Art interprets the world
We covered a lot of material in this module! We began by learning about how feminist art historians have come to understand the under-representation of women artists in galleries and museums. In a nutshell, feminist art historians have argued that women – and indeed other folks whose life experiences are shaped by systems of domination including capitalism and colonialism – have not been great artists because their greatness has not been nourished. We learned that although women’s work has not always been in galleries, their bodies have often been represented in these spaces. Our lecture on the nude drew attention not only to the long standing objectification of women’s bodies in visual culture, but also, and more importantly, to the observation that art does not simply reflect or reproduce the world, it represents the world. Looking at a painting of a woman figure reveals so much about gender, power, and desire. Big Ideas like the male gaze and to-be-looked-at-ness, which continue to be used to explain contemporary visual culture, emerged from early feminist analysis of painting.
In addition to exploring the history of art, we also explored some of the most important and critical art being produced by Canadian artists today. We learned that art has the capacity to expose and challenge systems of power in ways that are thought provoking and, sometimes, a little bit mind-blowing. Governor General’s Award winning Anishinaabe performance artist Rebecca Belmore, for instance, moves art off the confines of a gallery wall and into public spaces where she makes visible the trauma and fury of Indigenous women whose lives are so frequently misrepresented. We heard also from a number of Canadian artists working in different mediums (drawing, painting, performance) and on different topics, they all share the knowledge that art practices play a vital role in social movements. In art, we can begin to imagine new worlds.
CHALLENGE ONE: Select one of the artists featured in the Canadian Art “In the Studio With…” videos. Find out more about their training, their practice, and their work. Where is their work exhibited? Do they exhibit their work with groups of artists? What sorts of themes emerge in their exhibitions? Is the artist you selected a “great artist”? Do you think that the category of “great artist” is a useful one?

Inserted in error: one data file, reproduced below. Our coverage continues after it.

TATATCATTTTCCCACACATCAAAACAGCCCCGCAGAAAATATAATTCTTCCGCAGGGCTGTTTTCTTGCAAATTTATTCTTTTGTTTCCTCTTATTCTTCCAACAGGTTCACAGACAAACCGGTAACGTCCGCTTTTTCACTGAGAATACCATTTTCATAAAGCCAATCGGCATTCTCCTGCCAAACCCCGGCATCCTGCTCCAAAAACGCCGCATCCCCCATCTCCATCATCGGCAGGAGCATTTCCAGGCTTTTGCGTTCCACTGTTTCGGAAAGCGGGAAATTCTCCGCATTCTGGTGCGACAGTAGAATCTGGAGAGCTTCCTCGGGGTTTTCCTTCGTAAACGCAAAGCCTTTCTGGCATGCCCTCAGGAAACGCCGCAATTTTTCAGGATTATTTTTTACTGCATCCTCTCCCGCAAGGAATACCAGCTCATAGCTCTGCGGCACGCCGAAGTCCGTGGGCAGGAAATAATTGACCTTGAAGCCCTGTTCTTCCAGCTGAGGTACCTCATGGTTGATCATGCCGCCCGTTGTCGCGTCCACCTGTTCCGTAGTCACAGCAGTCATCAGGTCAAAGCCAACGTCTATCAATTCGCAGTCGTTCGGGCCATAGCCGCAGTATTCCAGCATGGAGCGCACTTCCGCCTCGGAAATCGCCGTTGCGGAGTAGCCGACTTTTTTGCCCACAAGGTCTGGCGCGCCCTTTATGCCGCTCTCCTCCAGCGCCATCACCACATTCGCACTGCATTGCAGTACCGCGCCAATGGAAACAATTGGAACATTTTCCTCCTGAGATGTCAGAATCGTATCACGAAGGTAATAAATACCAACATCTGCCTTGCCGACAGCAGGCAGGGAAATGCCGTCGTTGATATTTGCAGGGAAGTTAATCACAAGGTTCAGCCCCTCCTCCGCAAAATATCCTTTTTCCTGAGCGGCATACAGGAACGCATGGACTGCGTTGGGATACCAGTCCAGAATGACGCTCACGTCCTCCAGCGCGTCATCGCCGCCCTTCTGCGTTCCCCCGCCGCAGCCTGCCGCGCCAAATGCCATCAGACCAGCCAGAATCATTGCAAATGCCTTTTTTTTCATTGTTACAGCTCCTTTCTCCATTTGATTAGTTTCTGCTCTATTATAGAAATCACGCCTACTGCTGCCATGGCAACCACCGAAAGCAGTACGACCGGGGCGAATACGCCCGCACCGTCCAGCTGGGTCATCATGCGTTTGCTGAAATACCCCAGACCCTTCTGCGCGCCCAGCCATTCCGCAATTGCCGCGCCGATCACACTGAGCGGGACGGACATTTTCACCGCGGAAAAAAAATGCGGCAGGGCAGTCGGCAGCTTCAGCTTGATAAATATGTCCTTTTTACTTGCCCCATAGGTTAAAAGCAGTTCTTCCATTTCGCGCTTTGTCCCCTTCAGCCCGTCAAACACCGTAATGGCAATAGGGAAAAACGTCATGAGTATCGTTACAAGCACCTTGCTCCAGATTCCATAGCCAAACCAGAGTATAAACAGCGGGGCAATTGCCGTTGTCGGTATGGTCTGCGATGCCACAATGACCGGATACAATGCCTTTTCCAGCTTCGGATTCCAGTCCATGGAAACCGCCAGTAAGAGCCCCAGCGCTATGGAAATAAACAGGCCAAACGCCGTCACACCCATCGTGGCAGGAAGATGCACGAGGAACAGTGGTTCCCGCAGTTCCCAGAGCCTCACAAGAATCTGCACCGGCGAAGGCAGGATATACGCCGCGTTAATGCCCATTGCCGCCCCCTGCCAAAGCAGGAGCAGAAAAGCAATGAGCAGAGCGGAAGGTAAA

CHALLENGE TWO: In the book Ways of Seeing, John Berger analysed some of the classical images of female nudes that we explored in this week’s lesson. He also argued that we ought to analyze images of women in popular culture with the same focus and care that we take when analyzing art. For this challenge, you are asked to apply a critical art historical perspective to a contemporary image. They don’t have to be images of women, but they do have to be images of gendered bodies. You can choose a billboard, an advertisement, or a flyer for a store. How are bodies posed? What sort of relationship does the image invite you to have, or to imagine having, with the figure? If there are multiple bodies in your image, how are they related to one another? What stories about gender, race, class, age, ability, and beauty are being told in the image or series of images that you’ve selected?
If you want to learn more about art, and how art historians look at and interpret art, take a look at some of the short videos produced by Dr Steven Zucker and Dr Beth Harris at Smarthistory. Be forewarned, it’s a marvellous rabbit hole!
Khan Academy, Titian, Venus of Urbino
Khan Academy, Ingres, La Grande Odalisque
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